Pull up Training - what is ninja?What is Ninja… Non-Standardized

I’ve been to my fair share of ninja gyms, and while there are a number of obstacles that any ninja gym will have (i.e. the warped wall), it would be extremely rare to find two identically built versions of an obstacle anywhere. That’s because it is not a standardized sport.

Obstacles are not made with required dimensions, weights, or materials. There is no list of every obstacle that may or may not appear in competition. On the contrary, ninja gyms are encouraged to try to come up with their own unique obstacles.

Split Second Body Positioning

When training ninja, its not about mastering a specific obstacle, its about learning body awareness from any position you’re in. You must be able to make micro adjustments at any given moment to keep yourself from falling.

Learn, What is a Ninja? Through Videos

If you’d like to see what training at a ninja gym looks like, feel free to follow my personal Instagram account @thebobbyoneill.

Parkour speed vault - what is ninja?Where To Train

The best place to learn this type of body awareness is in a ninja gym. Depending on where you live, this may or not be a viable option. Ninja gyms are indeed a rapidly growing industry. Check out this Ninja Locator Tool to see if there is a ninja gym near you. I live in New England, where a lot of the big name ninjas just happen to come from. There are 3 ninja gyms within an hour drive of my apartment. There are at least another 3 gymnastics gyms, parkour gyms, or trampoline parks that incorporate ninja obstacles. However, there are many areas where it isn’t so easy to find ninja obstacles. Fear not.

Long before ninja existed, people interested in mastering body control got free practice using public playground equipment. Nowadays, you can even learn all kinds of cool tricks via the internet! Just make sure to be safe.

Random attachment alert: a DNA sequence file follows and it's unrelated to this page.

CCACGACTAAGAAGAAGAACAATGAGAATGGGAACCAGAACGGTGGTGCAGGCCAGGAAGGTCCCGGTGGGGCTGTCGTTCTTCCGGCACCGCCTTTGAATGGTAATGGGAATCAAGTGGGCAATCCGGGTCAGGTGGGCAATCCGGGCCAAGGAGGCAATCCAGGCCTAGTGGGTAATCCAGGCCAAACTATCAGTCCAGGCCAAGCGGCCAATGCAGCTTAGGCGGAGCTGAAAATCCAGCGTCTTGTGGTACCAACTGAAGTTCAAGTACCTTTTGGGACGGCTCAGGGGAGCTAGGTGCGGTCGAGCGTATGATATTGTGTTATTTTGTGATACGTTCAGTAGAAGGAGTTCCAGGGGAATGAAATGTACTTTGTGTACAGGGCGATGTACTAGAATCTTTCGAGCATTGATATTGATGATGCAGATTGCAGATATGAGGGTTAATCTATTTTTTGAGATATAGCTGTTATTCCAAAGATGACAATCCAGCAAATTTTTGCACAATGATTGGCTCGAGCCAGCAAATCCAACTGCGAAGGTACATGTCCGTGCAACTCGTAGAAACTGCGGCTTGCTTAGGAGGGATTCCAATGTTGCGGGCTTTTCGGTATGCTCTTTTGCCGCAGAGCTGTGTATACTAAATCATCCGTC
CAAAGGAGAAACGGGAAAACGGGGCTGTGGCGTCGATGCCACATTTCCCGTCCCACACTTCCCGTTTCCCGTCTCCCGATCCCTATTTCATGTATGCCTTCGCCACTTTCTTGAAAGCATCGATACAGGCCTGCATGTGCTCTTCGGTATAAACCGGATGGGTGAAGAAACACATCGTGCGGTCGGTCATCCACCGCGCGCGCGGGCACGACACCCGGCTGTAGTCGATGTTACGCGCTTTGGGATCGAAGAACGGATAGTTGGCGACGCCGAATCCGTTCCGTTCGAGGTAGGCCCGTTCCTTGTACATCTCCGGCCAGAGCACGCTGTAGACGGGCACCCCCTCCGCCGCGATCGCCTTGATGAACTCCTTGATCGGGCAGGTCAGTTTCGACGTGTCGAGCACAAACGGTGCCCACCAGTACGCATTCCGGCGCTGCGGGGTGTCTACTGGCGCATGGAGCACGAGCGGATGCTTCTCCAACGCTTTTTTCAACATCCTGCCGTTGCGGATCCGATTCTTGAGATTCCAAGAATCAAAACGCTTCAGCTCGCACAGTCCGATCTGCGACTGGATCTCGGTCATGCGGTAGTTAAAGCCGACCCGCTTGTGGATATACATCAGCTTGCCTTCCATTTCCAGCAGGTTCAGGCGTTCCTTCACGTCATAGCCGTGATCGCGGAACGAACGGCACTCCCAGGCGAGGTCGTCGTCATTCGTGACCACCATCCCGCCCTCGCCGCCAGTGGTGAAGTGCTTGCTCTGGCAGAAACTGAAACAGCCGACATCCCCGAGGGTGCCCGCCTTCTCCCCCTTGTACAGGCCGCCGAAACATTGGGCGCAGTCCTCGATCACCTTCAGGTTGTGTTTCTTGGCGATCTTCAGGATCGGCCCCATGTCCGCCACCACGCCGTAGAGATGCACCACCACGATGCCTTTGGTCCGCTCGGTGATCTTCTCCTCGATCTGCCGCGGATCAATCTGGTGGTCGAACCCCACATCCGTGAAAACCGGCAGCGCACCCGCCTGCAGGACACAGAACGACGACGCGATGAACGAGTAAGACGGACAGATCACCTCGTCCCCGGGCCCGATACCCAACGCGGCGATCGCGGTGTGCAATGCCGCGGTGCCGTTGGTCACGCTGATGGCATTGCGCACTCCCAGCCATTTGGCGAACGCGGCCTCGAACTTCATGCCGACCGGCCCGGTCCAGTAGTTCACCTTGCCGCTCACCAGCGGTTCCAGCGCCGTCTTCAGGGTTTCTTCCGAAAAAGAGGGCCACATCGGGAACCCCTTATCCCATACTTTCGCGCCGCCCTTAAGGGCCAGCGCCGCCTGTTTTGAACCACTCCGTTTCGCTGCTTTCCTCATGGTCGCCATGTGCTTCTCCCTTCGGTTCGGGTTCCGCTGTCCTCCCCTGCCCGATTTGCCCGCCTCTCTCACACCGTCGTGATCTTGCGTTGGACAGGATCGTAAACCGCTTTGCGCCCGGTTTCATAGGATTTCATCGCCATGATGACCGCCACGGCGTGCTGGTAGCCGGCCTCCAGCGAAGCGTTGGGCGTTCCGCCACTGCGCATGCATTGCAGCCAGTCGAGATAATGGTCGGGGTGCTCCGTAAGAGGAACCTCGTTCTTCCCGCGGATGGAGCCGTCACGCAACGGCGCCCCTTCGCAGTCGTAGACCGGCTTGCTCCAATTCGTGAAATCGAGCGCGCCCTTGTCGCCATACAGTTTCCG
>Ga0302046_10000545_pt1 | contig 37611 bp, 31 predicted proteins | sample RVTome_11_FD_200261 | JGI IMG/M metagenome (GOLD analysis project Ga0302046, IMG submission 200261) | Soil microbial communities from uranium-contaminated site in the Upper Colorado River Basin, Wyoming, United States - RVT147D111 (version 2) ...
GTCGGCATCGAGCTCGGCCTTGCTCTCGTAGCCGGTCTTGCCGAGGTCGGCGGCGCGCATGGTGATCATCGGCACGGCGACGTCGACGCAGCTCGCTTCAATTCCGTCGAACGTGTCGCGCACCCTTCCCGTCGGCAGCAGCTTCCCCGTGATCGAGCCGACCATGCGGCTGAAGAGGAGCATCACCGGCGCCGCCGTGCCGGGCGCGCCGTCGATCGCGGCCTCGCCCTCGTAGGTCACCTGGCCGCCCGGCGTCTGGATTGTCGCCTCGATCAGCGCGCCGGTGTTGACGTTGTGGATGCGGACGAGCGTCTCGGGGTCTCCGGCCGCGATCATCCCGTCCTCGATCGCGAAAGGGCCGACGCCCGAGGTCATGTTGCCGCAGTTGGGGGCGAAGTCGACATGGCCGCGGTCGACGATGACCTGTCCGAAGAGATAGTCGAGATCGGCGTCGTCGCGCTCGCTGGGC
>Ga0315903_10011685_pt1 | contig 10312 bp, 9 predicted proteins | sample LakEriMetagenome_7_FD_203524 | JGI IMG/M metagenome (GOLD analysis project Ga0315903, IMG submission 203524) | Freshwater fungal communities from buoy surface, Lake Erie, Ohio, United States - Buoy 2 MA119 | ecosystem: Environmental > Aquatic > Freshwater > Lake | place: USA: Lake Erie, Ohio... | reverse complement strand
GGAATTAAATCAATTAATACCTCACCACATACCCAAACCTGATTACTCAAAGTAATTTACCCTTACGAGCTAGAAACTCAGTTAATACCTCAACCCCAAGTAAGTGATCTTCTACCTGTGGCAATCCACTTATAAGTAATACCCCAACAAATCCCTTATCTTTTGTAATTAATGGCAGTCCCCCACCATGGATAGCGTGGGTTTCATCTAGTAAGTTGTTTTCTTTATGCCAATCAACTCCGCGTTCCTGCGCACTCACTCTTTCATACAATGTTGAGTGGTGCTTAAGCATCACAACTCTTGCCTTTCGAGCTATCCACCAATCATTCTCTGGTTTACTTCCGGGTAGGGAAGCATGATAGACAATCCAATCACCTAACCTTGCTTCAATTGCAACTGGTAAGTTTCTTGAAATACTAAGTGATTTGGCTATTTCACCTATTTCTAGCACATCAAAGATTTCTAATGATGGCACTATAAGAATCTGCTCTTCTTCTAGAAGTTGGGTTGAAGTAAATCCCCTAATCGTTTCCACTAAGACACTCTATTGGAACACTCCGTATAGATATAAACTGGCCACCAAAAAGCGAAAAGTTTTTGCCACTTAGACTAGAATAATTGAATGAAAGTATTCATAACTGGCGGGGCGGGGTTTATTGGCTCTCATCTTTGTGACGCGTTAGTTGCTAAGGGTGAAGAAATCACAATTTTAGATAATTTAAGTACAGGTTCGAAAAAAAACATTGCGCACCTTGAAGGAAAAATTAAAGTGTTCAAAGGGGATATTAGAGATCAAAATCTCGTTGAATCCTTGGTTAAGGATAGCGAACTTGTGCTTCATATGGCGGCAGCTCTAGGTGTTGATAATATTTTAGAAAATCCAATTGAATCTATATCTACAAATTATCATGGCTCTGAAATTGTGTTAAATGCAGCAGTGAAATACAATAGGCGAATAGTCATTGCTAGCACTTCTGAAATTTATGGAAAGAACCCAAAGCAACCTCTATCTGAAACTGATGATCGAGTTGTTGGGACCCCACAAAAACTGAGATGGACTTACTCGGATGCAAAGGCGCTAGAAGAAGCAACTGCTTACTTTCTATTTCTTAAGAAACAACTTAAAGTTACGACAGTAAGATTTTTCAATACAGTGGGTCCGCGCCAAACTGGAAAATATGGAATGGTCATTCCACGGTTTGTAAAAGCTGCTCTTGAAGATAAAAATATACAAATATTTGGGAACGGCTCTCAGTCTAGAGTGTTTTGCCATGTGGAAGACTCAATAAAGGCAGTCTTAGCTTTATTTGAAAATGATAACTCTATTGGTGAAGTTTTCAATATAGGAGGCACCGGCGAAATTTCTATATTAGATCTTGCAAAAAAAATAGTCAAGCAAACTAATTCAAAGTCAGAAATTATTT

Other Sports That Build A Great Ninja Base

A number of sports mimic the body control and muscle groups most commonly targeted in ninja competitions. In particular, you’ll notice that the most successful ninjas have a background in one of three sports:

  • Rock Climbing - what is ninja?Rock Climbing – Even though obstacles vary widely from one another, nearly all of them involve some type of grip strength. You may be capable of tackling the majority of these obstacles individually. But string them together and you’ll find that the amount of muscle endurance needed in your fingers, wrists, and forearms is immense. Rock climbing is the perfect sport to develop such a skill set. Try some of this equipment to build up your grip strength.
  • Gymnastics – A ninja needs exceptional body awareness. In addition to being an amazing base for just about any sport, gymnastics teaches the type of control you just can’t get from most sports.
  • Parkour – Similar to gymnastics, parkour teaches you to move your body with precision.

How Competitions Are Run?

Competitions aren’t always run the same way. But most of them follow a similar format. Sasuke, ANW, the NNL, and every other international iteration of Ninja Warrior that I have ever seen follow these rules:

Minimum 6 obstacles

This rule isn’t set in stone, but aside from practice speed courses, I’ve never seen a course with less than 6 obstacles. The qualifying rounds of ANW have 6 obstacles. Competitions held by the NNL run 10-20 obstacles. Where an obstacle begins and ends is left up to the course maker(s), so this rule may be a bit vague.